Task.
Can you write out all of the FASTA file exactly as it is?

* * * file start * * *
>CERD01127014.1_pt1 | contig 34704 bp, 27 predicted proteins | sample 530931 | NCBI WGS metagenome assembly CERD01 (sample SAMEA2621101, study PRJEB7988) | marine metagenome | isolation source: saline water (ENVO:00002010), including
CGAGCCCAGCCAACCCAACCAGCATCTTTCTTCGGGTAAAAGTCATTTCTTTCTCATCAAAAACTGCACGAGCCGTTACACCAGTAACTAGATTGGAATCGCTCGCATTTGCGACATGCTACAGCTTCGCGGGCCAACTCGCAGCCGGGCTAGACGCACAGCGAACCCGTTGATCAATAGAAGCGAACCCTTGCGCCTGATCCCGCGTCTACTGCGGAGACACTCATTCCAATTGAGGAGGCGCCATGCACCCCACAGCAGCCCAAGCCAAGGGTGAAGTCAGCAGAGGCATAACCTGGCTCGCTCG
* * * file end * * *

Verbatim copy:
>CERD01127014.1_pt1 | contig 34704 bp, 27 predicted proteins | sample 530931 | NCBI WGS metagenome assembly CERD01 (sample SAMEA2621101, study PRJEB7988) | marine metagenome | isolation source: saline water (ENVO:00002010), including
CGAGCCCAGCCAACCCAACCAGCATCTTTCTTCGGGTAAAAGTCATTTCTTTCTCATCAAAAACTGCACGAGCCGTTACACCAGTAACTAGATTGGAATCGCTCGCATTTGCGACATGCTACAGCTTCGCGGGCCAACTCGCAGCCGGGCTAGACGCACAGCGAACCCGTTGATCAATAGAAGCGAACCCTTGCGCCTGATCCCGCGTCTACTGCGGAGACACTCATTCCAATTGAGGAGGCGCCATGCACCCCACAGCAGCCCAAGCCAAGGGTGAAGTCAGCAGAGGCATAACCTGGCTCGCTCG